By Alex Wilhelm
Rumors that Foursquare is looking to take on a strategic investment from a large technology company kicked up a gear when several sources have reported that Microsoft is perhaps the potential suitor, and, to quote Dina Bass of Bloomberg, the talks are "advanced."
What the hell, you might be thinking, does Microsoft want with Foursquare? It's not application support for its platforms, that's already a done deal.
Instead, I think that the investment is being considered for the same reason that Microsoft pumped hundreds of millions into Facebook: Bing. By buying into Facebook as its only corporate investor, Microsoft has locked up a long-term deal to provide mapping and search capabilities for the social giant.
Snagging a chunk of Foursquare is pro-Bing, albeit in a different fashion. Bing competes with Google and Apple to provide local data, and mapping. The two domains are increasingly overlapping as mobile maps become increasingly multifaceted and less about directions, and more about how to live. Bing, of course, on Windows Phone has Local Scout, a tool that combines geolocation and local business information.
Foursquare fits into this by simply having data that Microsoft wants. The startup has spent years accreting information from its users about more than restaurants, hotels, houses, and everything in between. Back that into Bing and it could enrich its offering perhaps past what Google proffers to mobile users.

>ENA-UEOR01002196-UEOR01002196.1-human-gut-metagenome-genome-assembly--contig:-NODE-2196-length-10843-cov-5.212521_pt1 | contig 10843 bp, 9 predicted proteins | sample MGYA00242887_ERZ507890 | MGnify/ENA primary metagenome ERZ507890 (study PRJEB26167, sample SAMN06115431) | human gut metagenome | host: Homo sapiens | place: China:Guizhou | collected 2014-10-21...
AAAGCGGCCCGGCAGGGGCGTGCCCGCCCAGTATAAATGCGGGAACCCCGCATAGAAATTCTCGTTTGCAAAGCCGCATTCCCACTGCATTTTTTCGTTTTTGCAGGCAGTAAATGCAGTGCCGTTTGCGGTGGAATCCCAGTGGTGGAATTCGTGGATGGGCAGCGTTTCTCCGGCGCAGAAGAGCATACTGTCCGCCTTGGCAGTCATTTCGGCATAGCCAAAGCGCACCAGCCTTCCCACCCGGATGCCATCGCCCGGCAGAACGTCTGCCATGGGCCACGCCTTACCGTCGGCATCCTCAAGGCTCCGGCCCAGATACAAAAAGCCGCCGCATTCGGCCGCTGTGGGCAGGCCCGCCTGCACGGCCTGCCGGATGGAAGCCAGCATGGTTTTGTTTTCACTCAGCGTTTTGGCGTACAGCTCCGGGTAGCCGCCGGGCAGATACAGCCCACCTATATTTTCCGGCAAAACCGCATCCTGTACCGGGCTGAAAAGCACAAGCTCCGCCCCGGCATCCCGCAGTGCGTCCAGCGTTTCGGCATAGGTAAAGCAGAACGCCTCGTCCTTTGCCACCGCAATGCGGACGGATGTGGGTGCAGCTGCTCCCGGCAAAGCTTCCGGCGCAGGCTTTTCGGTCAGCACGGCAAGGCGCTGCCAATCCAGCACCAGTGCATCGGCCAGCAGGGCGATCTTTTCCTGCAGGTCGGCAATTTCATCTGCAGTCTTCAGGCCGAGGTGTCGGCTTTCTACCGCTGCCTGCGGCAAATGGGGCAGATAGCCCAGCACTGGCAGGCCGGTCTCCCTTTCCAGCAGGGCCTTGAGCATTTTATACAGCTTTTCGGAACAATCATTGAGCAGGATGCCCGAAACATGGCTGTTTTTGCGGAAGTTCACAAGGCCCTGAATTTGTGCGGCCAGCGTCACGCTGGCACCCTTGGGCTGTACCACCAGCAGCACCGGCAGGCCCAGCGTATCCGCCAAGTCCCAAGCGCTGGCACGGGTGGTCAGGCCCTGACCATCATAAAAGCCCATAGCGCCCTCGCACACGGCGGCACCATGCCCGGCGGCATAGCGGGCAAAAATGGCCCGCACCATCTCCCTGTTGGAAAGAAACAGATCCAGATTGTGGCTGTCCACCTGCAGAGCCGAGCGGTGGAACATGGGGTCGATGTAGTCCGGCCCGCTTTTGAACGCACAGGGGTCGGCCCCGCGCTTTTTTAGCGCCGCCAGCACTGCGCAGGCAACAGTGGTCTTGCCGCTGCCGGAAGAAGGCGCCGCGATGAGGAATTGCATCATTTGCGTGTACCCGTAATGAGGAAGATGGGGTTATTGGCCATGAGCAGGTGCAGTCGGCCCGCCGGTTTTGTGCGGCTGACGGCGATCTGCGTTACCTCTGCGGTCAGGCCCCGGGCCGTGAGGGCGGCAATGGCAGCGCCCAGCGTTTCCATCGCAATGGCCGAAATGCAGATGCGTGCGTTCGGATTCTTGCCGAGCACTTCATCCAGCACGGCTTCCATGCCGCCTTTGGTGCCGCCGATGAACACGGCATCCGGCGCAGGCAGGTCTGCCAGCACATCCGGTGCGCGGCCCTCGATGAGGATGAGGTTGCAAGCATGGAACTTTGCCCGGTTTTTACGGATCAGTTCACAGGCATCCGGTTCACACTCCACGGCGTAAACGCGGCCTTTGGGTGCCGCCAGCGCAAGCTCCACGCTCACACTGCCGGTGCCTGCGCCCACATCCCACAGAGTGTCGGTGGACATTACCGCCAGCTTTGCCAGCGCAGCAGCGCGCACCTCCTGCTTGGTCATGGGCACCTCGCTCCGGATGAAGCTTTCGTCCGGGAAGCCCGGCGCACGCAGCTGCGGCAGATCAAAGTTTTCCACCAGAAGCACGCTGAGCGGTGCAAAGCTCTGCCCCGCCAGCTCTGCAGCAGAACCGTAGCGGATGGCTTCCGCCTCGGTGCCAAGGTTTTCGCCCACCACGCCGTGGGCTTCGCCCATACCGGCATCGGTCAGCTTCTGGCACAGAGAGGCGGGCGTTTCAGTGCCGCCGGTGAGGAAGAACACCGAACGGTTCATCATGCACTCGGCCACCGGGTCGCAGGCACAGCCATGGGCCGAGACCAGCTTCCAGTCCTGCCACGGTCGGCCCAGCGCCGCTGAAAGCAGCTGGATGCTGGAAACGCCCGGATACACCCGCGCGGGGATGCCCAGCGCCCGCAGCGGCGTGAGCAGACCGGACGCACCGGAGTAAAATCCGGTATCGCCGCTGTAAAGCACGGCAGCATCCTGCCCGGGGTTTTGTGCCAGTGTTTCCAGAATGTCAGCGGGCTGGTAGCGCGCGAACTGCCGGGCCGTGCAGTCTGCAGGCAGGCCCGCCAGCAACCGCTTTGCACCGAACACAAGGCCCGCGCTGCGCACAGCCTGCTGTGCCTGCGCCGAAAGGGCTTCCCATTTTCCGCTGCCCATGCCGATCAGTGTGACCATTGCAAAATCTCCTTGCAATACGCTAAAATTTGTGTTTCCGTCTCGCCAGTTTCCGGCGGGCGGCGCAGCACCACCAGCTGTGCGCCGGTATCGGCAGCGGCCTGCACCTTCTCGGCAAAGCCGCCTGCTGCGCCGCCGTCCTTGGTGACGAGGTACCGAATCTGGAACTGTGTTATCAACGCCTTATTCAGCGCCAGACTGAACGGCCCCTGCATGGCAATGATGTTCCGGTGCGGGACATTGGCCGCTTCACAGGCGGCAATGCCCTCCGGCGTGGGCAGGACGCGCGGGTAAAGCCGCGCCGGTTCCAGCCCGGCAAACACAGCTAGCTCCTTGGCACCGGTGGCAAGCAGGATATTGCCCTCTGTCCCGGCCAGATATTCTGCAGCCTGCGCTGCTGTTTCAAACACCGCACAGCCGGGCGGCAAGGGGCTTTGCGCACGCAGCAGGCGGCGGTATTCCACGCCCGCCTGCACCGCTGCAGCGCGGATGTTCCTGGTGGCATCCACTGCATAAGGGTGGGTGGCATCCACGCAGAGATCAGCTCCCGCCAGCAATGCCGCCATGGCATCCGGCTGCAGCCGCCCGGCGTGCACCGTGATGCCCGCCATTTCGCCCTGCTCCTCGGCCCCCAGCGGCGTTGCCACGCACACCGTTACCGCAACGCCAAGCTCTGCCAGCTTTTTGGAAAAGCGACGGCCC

Bing already uses Foursquare data. That is the reason I think that Microsoft is interested in the stuff: It knows its value. Also, it would hate to see the inflow stop (if Facebook died), or other parties buy it (Yahoo, etc.) and cut off its access. The move is a combination of offense and defense. Yahoo, of course, leans on Bing for the moment to power its search technology, but that might not be the case in a year's time.
This would improve the user experience of Windows 8, 8.1, Windows Phone 8, and the online desktop Bing experience.
Now, why not buy Foursquare outright? I don't think that Microsoft has to. Foursquare's last round valued the firm at $600 million. Investors would want a premium, and Microsoft has cash. It would not be a cheap acquisition, even given Foursquare current weaknesses.
But with say, $50 million, Microsoft could bail Foursquare out of its most recent loans, and inject enough capital for it to prove a revenue-fueled future. Microsoft gets access to its data, and doesn't have to pay a meaningful (it's quite rich) price for it. And, if Foursquare really does unwind, who would be there to pick up the pieces and pick out the assets that it wants but Microsoft, a current shareholder.
We're also hearing that Yahoo is a possibility. Let the games begin.